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https://doi.org/10.5194/bg-2020-7
© Author(s) 2020. This work is distributed under
the Creative Commons Attribution 4.0 License.
https://doi.org/10.5194/bg-2020-7
© Author(s) 2020. This work is distributed under
the Creative Commons Attribution 4.0 License.

  10 Feb 2020

10 Feb 2020

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A revised version of this preprint is currently under review for the journal BG.

Evaluating two soil carbon models within a global land surface model using surface and spaceborne observations of atmospheric CO2 mole fractions

Tea Thum1, Julia E. S. M. Nabel2, Aki Tsuruta3, Tuula Aalto3, Edward J. Dlugokencky4, Jari Liski3, Ingrid T. Luijkx5, Tiina Markkanen3, Julia Pongratz6, Yukio Yoshida7, and Sönke Zaehle1 Tea Thum et al.
  • 1Max Planck Institute for Biogeochemistry, Jena, Germany
  • 2Max Planck Institute for Meteorology, Hamburg, Germany
  • 3The Finnish Meteorological Institute, Helsinki, Finland
  • 4NOAA ESRL Global Monitoring Division, Boulder CO, USA
  • 5Meteorology and Air Quality Group, Wageningen University and Research, Wageningen, the Netherlands
  • 6Department of Geography, Ludwig-Maximilians-Universität, Munich, Germany
  • 7Center for Global Environmental Research, National Institute for Environmental Studies, Tsukuba, Japan

Abstract. The trajectories of soil carbon (C) in the changing climate are of utmost importance, as soil carbon is a substantial carbon storage with a large potential to impact the atmospheric carbon dioxide (CO2) burden. Atmospheric CO2 observations integrate all processes affecting C exchange between the surface and the atmosphere. Therefore they provide a benchmark for carbon cycle models. We evaluated two distinct soil carbon models (CBALANCE and YASSO) that were implemented to a global land surface model (JSBACH) against atmospheric CO2 observations. We transported the biospheric carbon fluxes obtained by JSBACH using the atmospheric transport model TM5 to obtain atmospheric CO2. We then compared these results with surface observations from Global Atmosphere Watch (GAW) stations as well as with column XCO2 retrievals from the GOSAT satellite. The seasonal cycles of atmospheric CO2 estimated by the two different soil models differed. The estimates from the CBALANCE soil model were more in line with the surface observations at low latitudes (0 N–45 N) with only 1 % bias in the seasonal cycle amplitude (SCA), whereas YASSO was underestimating the SCA in this region by 32 %. YASSO gave more realistic seasonal cycle amplitudes of CO2 at northern boreal sites (north of 45 N) with underestimation of 15 % compared to 30 % overestimation by CBALANCE. Generally, the estimates from CBALANCE were more successful in capturing the seasonal patterns and seasonal cycle amplitudes of atmospheric CO2 even though it overestimated soil carbon stocks by 225 % (compared to underestimation of 36 % by YASSO) and its predictions of the global distribution of soil carbon stocks was unrealistic. The reasons for these differences in the results are related to the different environmental drivers and their functional dependencies of these two soil carbon models. In the tropical region the YASSO model showed earlier increase in season of the heterotophic respiration since it is driven by precipitation instead of soil moisture as CBALANCE. In the temperate and boreal region the role of temperature is more dominant. There the heterotophic respiration from the YASSO model had larger annual variability, driven by air temperature, compared to the CBALANCE which is driven by soil temperature. The results underline the importance of using sub-yearly data in the development of soil carbon models when they are used in shorter than annual time scales.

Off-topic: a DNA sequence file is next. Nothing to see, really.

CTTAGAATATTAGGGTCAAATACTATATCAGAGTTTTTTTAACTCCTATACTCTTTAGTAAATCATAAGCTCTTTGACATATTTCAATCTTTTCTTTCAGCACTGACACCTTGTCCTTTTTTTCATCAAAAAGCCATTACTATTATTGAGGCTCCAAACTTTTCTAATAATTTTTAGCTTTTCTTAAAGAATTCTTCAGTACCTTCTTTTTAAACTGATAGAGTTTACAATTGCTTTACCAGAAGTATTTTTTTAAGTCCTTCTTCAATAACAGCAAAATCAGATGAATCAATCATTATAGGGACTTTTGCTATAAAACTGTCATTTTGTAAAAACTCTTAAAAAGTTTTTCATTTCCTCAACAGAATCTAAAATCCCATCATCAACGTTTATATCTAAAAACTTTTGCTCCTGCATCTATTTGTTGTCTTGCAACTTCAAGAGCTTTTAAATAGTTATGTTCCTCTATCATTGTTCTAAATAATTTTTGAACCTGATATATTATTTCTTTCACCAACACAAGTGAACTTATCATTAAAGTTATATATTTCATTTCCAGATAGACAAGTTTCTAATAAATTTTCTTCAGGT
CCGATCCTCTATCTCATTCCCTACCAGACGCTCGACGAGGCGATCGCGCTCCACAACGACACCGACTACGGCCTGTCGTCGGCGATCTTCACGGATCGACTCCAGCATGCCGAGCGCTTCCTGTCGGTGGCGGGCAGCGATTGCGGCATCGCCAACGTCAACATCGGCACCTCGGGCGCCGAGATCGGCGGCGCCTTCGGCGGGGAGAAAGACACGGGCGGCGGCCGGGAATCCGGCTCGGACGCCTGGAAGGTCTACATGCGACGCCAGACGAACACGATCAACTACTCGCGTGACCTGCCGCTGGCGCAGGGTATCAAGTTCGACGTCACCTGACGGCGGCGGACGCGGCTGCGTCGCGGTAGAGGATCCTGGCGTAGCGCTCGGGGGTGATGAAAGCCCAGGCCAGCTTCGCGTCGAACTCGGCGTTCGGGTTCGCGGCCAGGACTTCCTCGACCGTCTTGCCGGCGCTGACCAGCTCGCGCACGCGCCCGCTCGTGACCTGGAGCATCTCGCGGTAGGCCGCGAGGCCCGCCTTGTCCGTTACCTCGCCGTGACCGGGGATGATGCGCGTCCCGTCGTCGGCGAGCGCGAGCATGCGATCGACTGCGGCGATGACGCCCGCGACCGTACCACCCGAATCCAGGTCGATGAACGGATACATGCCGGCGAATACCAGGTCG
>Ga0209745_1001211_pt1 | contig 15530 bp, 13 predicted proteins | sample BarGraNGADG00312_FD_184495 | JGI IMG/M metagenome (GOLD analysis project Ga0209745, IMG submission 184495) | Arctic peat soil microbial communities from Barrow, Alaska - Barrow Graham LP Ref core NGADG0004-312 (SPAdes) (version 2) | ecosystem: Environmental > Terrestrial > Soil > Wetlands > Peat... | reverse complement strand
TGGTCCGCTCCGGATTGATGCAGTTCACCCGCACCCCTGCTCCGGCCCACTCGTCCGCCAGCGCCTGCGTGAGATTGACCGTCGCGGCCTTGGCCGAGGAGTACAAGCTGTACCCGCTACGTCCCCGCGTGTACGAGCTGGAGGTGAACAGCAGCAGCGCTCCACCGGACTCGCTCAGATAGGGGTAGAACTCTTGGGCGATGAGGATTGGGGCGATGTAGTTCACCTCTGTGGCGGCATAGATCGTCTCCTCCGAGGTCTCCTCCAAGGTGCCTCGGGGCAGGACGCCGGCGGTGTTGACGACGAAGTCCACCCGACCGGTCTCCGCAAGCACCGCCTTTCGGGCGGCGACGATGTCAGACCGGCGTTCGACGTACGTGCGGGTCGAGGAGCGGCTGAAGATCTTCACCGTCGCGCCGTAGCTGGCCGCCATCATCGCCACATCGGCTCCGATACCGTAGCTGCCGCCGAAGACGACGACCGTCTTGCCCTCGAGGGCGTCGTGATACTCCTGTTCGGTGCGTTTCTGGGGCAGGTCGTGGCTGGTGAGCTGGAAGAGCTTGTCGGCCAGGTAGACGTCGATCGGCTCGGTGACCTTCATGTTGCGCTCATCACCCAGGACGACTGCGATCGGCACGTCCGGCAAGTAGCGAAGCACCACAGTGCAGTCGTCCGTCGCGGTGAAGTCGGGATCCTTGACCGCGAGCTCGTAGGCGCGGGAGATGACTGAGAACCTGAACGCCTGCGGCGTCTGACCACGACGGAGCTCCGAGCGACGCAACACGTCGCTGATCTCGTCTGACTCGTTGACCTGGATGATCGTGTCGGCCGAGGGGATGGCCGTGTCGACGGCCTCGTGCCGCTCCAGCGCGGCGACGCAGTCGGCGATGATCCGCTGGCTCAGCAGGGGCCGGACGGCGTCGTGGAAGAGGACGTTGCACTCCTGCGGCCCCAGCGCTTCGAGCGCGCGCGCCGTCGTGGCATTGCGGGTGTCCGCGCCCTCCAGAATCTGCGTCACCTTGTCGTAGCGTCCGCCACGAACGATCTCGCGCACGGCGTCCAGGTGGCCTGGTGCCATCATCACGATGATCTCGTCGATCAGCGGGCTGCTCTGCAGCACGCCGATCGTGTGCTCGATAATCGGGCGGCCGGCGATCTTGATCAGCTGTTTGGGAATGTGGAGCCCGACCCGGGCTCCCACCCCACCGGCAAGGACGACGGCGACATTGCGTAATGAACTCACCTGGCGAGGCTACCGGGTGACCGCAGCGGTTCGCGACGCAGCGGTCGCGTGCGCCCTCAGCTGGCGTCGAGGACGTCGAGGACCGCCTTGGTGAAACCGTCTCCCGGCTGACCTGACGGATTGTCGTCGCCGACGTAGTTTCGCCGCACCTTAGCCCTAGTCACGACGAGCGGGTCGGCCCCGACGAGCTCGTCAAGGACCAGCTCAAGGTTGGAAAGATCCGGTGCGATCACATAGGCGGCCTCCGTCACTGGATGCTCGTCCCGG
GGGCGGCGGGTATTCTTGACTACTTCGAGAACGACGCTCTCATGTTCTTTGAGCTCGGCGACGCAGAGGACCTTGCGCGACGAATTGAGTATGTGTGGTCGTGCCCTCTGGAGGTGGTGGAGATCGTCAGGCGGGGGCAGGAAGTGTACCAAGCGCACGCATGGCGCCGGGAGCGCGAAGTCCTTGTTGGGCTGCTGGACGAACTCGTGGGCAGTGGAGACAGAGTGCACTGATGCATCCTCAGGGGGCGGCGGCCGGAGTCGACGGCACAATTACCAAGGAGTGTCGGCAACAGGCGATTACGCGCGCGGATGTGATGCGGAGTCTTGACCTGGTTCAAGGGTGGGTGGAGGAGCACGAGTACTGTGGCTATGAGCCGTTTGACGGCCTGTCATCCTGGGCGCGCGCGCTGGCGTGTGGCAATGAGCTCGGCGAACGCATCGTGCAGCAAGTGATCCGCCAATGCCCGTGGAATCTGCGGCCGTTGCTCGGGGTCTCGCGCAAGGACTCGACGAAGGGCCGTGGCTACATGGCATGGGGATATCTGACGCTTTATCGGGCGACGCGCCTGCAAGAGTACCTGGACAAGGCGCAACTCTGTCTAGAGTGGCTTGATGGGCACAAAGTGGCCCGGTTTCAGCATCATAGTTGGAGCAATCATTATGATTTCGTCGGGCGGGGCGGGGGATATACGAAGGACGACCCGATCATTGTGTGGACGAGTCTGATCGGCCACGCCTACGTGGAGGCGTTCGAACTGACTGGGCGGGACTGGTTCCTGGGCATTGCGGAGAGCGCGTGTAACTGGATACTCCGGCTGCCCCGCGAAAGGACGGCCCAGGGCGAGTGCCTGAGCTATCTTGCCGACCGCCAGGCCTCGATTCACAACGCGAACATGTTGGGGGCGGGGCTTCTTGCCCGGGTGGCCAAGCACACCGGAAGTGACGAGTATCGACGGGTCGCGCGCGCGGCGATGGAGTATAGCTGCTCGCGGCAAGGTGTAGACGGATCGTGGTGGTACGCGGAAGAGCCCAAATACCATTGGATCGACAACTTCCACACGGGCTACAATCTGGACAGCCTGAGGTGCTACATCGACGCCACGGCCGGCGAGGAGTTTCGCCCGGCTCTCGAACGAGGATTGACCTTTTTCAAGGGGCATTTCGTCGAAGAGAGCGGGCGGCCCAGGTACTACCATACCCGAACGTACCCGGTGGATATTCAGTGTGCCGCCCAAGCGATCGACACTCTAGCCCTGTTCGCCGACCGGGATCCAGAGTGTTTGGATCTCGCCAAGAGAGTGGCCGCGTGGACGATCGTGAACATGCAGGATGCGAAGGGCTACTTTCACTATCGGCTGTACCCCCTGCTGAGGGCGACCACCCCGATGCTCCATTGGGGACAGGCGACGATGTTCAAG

Tea Thum et al.

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Tea Thum et al.

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Latest update: 18 Sep 2020
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Short summary
Global vegetation models are important tools in estimating the impacts of global climate change. The fate of soil carbon is of upmost importance, as its emissions to atmosphere will enhance atmospheric carbon dioxide concentration. To evaluate the skill of the global vegetation models to model the soil carbon and its responses to environmental factors, it is important to use different data sources. We evaluated two different soil carbon models by using atmospheric carbon dioxide concentrations.
Global vegetation models are important tools in estimating the impacts of global climate change....
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